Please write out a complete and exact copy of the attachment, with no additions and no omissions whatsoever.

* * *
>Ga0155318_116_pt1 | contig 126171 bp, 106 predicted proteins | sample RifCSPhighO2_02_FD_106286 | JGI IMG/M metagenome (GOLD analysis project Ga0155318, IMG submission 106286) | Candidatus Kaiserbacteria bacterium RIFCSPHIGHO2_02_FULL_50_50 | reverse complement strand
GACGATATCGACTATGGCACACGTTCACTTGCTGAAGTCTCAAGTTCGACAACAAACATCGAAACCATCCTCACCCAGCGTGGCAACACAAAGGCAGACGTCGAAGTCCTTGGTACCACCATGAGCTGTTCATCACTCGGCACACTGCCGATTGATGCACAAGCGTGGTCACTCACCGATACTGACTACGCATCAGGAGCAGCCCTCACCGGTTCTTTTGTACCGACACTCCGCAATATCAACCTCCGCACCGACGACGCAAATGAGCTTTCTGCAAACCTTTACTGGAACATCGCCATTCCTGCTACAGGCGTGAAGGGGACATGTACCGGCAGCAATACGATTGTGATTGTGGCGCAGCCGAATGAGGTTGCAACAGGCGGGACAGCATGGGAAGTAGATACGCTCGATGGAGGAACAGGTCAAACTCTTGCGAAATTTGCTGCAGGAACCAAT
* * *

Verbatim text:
>Ga0155318_116_pt1 | contig 126171 bp, 106 predicted proteins | sample RifCSPhighO2_02_FD_106286 | JGI IMG/M metagenome (GOLD analysis project Ga0155318, IMG submission 106286) | Candidatus Kaiserbacteria bacterium RIFCSPHIGHO2_02_FULL_50_50 | reverse complement strand
GACGATATCGACTATGGCACACGTTCACTTGCTGAAGTCTCAAGTTCGACAACAAACATCGAAACCATCCTCACCCAGCGTGGCAACACAAAGGCAGACGTCGAAGTCCTTGGTACCACCATGAGCTGTTCATCACTCGGCACACTGCCGATTGATGCACAAGCGTGGTCACTCACCGATACTGACTACGCATCAGGAGCAGCCCTCACCGGTTCTTTTGTACCGACACTCCGCAATATCAACCTCCGCACCGACGACGCAAATGAGCTTTCTGCAAACCTTTACTGGAACATCGCCATTCCTGCTACAGGCGTGAAGGGGACATGTACCGGCAGCAATACGATTGTGATTGTGGCGCAGCCGAATGAGGTTGCAACAGGCGGGACAGCATGGGAAGTAGATACGCTCGATGGAGGAACAGGTCAAACTCTTGCGAAATTTGCTGCAGGAACCAAT